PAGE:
Directed by Denis Villeneuve (Prisoners, Sicario), Arrival isn’t your typical sci-fi. Yes, it has the striking visuals of aliens and their ships (on a fairly modest $50 million budget, I might add) and a truly unnerving yet gorgeous score from Jóhann Jóhannsson (The Theory of Everything, Sicario), but it’s less focused on the “wow factor” of science fiction. Instead, it chooses to be a deep and devastating story about life and human connection. And throughout all of it, it examines the role language plays in those moments.
The trailer doesn’t tell you much about the plot, so let’s do a quick rundown. Dr. Louise Banks (Amy Adams)—a brilliant linguist who’s worked with intelligence agencies to stop terrorism—is approached by Colonel Weber (Forest Whitaker) to assist the U.S. military in communicating with one of 12 alien ships that’s landed throughout the world. Working closely with scientist Ian Donnelly (Jeremy Renner), Louise makes contact with the aliens (called heptapods) and studies their complex language to ultimately understand their purpose for coming to Earth and prevent a global war.
Now, what the trailer doesn’t tell you is that the movie opens with Louise’s monologue directed toward her daughter Hannah, who we see at various ages through a series of flashbacks. We learn that not only did Louise’s husband/Hannah’s father leave, but that Hannah also died at a young age (from what I’m assuming is either cancer or leukemia). It’s a personal tragedy that sets the tone for the movie and connects us instantly with the main character.
Except Louise’s personal tragedy gets turned on its head. In fact, it’s central to the movie’s big reveal. After working tirelessly with the heptapods to understand their purpose, Louise learns they came to deliver a tool/weapon/gift—the perception of a world without the constraints of time, which they bestow upon Louise to not only prevent the aforementioned global war, but to also one day save them in return (though that’s left vague and ominous).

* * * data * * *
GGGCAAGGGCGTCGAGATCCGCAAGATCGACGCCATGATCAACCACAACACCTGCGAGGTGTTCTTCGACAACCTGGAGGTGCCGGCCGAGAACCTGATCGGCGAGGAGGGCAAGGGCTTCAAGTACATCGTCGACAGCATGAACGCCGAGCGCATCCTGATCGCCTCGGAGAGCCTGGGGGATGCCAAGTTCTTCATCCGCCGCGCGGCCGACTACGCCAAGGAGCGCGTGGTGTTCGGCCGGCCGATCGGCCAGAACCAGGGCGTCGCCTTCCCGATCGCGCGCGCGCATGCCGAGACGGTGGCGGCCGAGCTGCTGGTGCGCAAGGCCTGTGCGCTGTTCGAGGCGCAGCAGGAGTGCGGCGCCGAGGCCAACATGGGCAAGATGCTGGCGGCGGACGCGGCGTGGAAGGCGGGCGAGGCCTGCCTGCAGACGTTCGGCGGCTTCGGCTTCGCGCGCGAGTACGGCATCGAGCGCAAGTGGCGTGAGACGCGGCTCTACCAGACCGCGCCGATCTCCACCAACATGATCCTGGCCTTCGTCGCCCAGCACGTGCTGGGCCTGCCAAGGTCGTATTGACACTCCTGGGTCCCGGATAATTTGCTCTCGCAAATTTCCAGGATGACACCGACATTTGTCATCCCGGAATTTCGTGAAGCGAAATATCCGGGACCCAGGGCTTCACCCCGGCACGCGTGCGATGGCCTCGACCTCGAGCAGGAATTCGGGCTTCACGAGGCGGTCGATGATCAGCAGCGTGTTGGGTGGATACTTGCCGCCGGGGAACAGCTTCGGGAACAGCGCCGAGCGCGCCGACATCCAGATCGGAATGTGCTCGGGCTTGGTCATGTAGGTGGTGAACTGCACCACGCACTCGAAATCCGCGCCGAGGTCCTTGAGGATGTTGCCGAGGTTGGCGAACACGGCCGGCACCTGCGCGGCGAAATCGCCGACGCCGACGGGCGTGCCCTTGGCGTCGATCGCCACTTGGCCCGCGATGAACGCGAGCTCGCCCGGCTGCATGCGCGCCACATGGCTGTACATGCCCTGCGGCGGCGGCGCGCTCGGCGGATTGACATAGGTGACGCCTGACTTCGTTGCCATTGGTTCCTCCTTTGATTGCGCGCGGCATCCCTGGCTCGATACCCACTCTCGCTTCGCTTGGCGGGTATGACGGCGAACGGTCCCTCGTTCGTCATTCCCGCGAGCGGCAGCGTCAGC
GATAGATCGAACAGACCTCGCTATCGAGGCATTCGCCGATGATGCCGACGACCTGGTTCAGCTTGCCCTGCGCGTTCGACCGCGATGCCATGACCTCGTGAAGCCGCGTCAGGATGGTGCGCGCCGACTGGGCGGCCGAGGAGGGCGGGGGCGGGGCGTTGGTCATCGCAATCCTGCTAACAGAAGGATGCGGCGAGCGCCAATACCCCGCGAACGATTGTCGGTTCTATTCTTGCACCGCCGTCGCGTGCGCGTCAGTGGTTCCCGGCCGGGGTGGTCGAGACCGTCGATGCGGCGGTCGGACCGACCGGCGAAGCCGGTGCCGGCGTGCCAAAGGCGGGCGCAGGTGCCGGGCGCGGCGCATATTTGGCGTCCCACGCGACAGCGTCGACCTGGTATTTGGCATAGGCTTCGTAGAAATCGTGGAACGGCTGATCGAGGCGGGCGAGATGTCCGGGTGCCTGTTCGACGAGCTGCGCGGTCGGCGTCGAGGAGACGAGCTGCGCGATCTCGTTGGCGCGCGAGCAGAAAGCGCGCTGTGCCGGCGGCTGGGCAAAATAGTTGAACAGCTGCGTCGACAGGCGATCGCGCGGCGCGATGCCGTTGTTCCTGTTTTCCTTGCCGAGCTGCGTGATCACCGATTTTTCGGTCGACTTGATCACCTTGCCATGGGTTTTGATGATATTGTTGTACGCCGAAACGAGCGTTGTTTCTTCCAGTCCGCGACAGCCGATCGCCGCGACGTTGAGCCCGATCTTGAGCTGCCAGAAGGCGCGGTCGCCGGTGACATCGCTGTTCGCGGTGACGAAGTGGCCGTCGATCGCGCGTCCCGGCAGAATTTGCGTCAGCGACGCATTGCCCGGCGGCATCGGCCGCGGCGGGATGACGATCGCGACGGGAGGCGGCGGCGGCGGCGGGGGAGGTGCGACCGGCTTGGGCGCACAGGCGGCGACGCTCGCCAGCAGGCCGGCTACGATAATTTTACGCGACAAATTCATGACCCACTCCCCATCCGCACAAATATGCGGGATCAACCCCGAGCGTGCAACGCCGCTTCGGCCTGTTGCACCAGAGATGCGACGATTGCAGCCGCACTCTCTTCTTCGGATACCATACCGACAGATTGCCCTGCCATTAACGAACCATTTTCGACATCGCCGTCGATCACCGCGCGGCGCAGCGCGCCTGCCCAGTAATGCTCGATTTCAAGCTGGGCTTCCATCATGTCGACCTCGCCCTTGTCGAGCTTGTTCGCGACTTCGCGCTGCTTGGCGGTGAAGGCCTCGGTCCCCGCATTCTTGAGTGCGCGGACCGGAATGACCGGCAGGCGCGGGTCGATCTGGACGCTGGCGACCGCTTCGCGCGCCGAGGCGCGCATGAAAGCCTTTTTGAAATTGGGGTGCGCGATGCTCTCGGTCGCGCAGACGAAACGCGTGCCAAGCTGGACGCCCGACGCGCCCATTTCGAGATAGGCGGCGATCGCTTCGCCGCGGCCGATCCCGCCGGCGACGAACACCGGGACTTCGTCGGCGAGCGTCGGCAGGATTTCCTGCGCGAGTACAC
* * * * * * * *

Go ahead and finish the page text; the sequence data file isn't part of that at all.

Why is this important? Because it suddenly takes what we believe is a tragic past and shows us that it’s actually in Louise’s future. As in, Louise connecting with the heptapods is happening in the current time, and she’s seeing her child’s life and death in her future (though, technically, she’s seeing all of the moments of her life concurrently). YEAH. It’s not far from the time dilation discussions from Interstellar or the sequence in Watchmen where Dr. Manhattan explains how he sees every moment of time at once.
It’s beautiful, too, because it makes the movie’s editing more brilliant from a narrative standpoint. Considering that time isn’t linear and that the movie is working within a linear plane, it means that the flashbacks weren’t actually flashbacks—they’re Louise’s visions of all the moments in her life. Seriously, I can’t get over how cool it is that a plot twist takes what would be meh editing and convenient storytelling and suddenly gives everything a purpose.
Of course, the movie’s not perfect. The CGI in certain moments does come across as cheesy (I repeat, $50 million budget). And there’s the issue of the convenient storytelling, which does get fixed with the turning point, but still…it’s hard not to roll your eyes when a character solves a complex problem simply by remembering something someone once said (Remember how Dr. House used to figure out incredibly rare diseases just by talking to someone who delivered the perfect line to give him the idea? Yeah, like that).
But this slow-burn movie, even with its faults, has so much to offer. I feel as though I need to watch it at least five times to truly pick up on all of the intricacies and nuances in both the visuals and dialogue. This movie is a goddamn onion. And I mean that in the sense that it has a ton of layers…and that it might make you cry.
Listen to my review of Arrival on “Pat & JT in the Morning” here (at 36:55).